Finally, there are some misconceptions about annulment proceedings that I want to clear up.  First, if you do receive an annulment, that does not mean your children are illegitimate.  The Church sees children as a gift from God, and thus never takes away their status as sons and daughters of God.  Second, people think annulments are too expensive.  They are not.  The cost of an annulment in our diocese is around $700, not the tens of thousands of dollars people had thought was necessary in the past.  But, under no circumstances will an annulment be denied if a person cannot meet those expenses.  Having said that, I always tell people that there are other costs in an annulment, most of which are emotional.  An annulment dredges up all sorts of things that may have been suppressed, and that’s never going to be painless.  But that kind of pain is part and parcel of any healing, so when you are in the right place for it, if you think your marriage was invalid, you should speak to someone who can help you begin the process.  That person is called a field advocate, and here at Saint Mary’s, that would be me, Father John or Father Mike.  Please feel free to speak with us any time.

What it all comes down to is this: we must all do what we were created for.  Relationships and vocations are opportunities to do that, but to be effective, we must choose to be faithful.  And we must choose faithfulness each and every day – maybe even every moment.  When life throws stuff at us, as indeed it will, we must choose to be faithful anyway.  But if brokenness destroys that grace, we should turn to the Church for guidance, reconciliation, and mercy.

Just as man and woman cling to one another and become one flesh, so all of us are called to cling to God and become one with him. The Sacrament of Matrimony foreshadows the relationship that God has with the Church and the world.  We are all called to be caught up in God’s life and live forever with him.

The Twenty-third Sunday of Ordinary Time

Today’s readings

Jesus’ ministry on earth was all about healing.  In today’s gospel, he heals a man who has been deaf and mute with the word of command: “Ephphatha!” – “Be opened!”  I have talked about this kind of thing before.  The healing is not here simply for us to say, “how nice for that deaf and mute man.”  The healing he intends, the command, “Be opened!” is for us too.  Mark brings us this story in his Gospel because Ephphatha is what Jesus is about.  He is about healing, and opening up a way for those who have been at odds with God to be back in relationship with him.  So whether the obstacle has been a physical illness or a spiritual one, he commands ephphatha, that the way be opened and the obstacle obliterated, and the illness of the broken one bound up and the way made straight for the person to be in communion with God.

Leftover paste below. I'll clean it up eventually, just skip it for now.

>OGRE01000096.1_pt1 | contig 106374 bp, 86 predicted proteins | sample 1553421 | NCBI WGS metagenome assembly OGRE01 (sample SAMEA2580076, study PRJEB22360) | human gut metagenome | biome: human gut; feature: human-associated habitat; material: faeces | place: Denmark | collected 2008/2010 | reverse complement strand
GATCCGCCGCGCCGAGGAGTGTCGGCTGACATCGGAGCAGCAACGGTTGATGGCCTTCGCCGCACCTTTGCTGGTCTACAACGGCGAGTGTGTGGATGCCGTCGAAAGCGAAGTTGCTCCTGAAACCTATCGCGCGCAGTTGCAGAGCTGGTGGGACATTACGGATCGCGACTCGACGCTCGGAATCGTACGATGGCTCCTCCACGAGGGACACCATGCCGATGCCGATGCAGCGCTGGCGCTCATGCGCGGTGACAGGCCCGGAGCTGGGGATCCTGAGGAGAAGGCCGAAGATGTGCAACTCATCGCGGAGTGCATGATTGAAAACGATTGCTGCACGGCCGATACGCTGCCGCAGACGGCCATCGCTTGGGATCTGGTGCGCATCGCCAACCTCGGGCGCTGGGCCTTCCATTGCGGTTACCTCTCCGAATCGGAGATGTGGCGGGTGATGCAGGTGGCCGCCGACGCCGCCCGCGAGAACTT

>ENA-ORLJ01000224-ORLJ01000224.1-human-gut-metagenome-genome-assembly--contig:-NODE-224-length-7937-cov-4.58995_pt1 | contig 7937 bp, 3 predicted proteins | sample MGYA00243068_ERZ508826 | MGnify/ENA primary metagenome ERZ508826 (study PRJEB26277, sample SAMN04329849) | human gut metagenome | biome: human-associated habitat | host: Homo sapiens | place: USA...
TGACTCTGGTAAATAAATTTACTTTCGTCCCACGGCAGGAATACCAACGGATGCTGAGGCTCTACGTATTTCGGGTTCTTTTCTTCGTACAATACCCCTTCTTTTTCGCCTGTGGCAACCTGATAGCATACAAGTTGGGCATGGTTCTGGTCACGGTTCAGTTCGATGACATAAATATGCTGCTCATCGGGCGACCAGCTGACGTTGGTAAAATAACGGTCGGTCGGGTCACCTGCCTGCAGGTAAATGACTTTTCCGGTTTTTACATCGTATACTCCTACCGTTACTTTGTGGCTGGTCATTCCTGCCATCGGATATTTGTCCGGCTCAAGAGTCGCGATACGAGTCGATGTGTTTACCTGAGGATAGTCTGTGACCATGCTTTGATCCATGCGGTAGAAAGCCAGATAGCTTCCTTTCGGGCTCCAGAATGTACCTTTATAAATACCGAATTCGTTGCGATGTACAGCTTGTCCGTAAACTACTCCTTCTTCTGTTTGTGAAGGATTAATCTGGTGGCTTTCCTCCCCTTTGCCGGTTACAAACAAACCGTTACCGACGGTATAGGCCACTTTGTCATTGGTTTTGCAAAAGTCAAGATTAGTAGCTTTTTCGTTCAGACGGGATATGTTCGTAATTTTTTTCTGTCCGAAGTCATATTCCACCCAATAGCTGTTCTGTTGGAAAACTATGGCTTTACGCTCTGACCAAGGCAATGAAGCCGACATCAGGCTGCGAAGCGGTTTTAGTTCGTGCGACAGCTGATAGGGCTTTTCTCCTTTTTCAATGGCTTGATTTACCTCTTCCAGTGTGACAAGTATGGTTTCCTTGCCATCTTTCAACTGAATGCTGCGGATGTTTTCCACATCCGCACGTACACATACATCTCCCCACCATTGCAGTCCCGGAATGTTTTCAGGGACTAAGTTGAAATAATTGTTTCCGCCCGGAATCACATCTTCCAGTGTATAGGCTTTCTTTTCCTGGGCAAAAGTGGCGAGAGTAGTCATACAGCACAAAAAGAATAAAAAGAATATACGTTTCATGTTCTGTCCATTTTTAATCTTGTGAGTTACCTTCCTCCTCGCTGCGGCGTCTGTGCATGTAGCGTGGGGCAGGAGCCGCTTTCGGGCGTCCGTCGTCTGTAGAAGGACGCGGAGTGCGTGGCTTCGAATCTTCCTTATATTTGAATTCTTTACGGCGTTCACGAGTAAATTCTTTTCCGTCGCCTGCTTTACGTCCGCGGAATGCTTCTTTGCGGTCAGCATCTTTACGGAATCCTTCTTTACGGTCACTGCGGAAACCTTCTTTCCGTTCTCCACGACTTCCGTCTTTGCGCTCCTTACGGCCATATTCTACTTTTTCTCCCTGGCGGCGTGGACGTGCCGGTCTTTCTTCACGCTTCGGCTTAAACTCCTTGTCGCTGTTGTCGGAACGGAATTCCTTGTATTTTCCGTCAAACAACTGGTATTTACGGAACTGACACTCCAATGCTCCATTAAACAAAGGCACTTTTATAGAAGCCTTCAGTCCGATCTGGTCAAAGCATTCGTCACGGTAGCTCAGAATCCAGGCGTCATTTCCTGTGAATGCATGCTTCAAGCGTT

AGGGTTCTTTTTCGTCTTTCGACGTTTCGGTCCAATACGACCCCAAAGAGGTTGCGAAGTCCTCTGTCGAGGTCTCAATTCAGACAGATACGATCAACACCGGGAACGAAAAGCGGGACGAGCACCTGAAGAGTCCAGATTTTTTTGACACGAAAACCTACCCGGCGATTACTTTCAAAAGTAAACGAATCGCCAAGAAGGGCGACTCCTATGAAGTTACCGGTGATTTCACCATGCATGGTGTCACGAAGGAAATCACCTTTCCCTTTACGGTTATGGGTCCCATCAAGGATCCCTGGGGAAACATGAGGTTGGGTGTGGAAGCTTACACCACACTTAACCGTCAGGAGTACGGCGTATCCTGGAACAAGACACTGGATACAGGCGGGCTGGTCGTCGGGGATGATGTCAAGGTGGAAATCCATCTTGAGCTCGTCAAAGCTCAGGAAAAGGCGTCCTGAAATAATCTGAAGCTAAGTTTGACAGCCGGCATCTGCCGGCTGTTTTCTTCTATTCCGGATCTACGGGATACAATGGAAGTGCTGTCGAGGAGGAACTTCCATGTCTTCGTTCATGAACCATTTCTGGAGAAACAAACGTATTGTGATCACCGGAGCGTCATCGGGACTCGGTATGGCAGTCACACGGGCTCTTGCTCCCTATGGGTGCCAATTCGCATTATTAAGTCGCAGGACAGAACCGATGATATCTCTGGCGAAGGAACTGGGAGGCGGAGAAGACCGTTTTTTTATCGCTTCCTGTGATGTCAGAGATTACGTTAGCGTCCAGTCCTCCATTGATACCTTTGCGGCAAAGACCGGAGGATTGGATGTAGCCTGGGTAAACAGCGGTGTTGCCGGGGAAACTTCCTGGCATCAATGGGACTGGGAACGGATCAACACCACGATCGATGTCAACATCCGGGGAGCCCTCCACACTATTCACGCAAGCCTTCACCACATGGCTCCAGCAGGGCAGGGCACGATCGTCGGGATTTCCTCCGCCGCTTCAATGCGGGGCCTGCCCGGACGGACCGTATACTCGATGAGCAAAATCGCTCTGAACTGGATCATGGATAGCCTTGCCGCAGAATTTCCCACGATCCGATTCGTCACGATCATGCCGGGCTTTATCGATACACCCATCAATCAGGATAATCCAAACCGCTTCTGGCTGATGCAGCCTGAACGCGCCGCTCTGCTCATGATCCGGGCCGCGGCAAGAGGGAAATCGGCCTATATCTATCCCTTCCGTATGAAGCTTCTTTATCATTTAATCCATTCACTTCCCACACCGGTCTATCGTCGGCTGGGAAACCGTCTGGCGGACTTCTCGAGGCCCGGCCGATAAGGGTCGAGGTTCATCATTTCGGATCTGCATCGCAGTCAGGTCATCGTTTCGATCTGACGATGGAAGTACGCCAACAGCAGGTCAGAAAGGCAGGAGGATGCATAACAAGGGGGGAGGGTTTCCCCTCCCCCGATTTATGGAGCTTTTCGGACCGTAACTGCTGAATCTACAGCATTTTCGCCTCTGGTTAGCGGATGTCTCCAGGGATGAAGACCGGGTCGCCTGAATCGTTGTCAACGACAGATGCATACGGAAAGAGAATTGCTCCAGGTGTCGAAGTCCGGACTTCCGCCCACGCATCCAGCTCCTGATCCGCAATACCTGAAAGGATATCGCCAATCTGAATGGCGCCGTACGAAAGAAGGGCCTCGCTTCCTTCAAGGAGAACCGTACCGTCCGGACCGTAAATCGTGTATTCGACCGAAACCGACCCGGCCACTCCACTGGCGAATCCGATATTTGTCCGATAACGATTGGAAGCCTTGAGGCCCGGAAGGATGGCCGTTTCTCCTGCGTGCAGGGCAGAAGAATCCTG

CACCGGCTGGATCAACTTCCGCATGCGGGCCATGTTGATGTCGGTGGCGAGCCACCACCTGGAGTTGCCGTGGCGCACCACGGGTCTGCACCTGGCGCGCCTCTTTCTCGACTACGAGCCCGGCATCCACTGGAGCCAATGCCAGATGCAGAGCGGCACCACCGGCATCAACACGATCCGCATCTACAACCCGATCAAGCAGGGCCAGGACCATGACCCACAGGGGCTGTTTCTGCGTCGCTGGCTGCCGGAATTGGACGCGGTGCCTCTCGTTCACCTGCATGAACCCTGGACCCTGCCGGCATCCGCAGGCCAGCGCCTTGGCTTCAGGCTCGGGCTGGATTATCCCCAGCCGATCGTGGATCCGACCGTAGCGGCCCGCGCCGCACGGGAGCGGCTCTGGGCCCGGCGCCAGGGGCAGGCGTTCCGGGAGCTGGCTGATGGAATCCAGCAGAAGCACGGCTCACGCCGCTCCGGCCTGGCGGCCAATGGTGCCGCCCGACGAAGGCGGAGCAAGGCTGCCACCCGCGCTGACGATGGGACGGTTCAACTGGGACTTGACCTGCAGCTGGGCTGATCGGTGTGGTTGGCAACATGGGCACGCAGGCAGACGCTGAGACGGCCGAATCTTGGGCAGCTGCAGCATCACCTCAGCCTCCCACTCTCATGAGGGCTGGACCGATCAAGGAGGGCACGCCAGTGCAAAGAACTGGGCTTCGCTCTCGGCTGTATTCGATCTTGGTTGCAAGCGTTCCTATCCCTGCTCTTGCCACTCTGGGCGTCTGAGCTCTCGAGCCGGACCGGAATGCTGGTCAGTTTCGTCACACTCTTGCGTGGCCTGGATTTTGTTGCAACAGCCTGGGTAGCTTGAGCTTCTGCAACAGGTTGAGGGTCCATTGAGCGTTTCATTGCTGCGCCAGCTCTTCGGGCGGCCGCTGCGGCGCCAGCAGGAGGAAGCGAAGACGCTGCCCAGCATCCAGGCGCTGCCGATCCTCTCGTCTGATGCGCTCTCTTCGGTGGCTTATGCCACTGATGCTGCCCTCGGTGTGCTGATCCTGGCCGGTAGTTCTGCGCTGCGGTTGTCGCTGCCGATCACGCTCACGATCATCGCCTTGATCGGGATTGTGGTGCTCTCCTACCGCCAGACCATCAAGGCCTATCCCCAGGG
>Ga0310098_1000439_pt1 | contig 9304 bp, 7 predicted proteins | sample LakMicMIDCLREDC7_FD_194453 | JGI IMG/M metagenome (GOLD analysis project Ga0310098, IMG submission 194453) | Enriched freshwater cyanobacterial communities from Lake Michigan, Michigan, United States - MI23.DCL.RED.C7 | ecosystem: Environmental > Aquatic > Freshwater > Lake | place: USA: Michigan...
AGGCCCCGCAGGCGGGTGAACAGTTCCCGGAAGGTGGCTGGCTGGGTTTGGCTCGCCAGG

Saint James today invites us to take a look at the issue from another angle.  Have we pre-judged people who are not like us when they come to the Church, or to us in any way?  Do we look down on those who don’t dress like us, or don’t speak like us, or don’t act like us?  Do these people have illness that needs to be healed?  Or is it we that have the illness, being unable to see them as Christ does, as brothers and sisters and children of God?  So whatever the illness is today, whether it is ours or someone else’s, Jesus commands it: ephphatha, be opened, that nothing may be an obstacle to the love of God and the healing of Jesus Christ.

Since the readings lead us to a place of healing, I want to take this opportunity to speak of one of the sacraments of healing, namely the Anointing of the Sick.  I want to do that because I think it’s a sacrament that is misunderstood, one that we don’t think of much, until someone is near death, and that’s not what the Anointing of the Sick is all about.  In the days prior to Vatican II, that actually was the understanding of the Sacrament.  It was called Extreme Unction, Latin for “Last Anointing.”  But Vatican II restored the sacrament to a much earlier practice, in which the sacrament was intended for healing, and not just sending the dying person on their way to eternal life.

The impetus for the sacrament of Anointing of the Sick comes from another passage in the letter of Saint James.  It says: “Is anyone among you sick? He should summon the presbyters of the church, and they should pray over him and anoint (him) with oil in the name of the Lord, and the prayer of faith will save the sick person, and the Lord will raise him up.  If he has committed any sins, he will be forgiven.” (James 5:14-15) The sacrament is about healing: physical, sure, but also spiritual.  Having God’s presence in the sacrament with us in our time of illness is of great value – just ask anyone who’s been through it!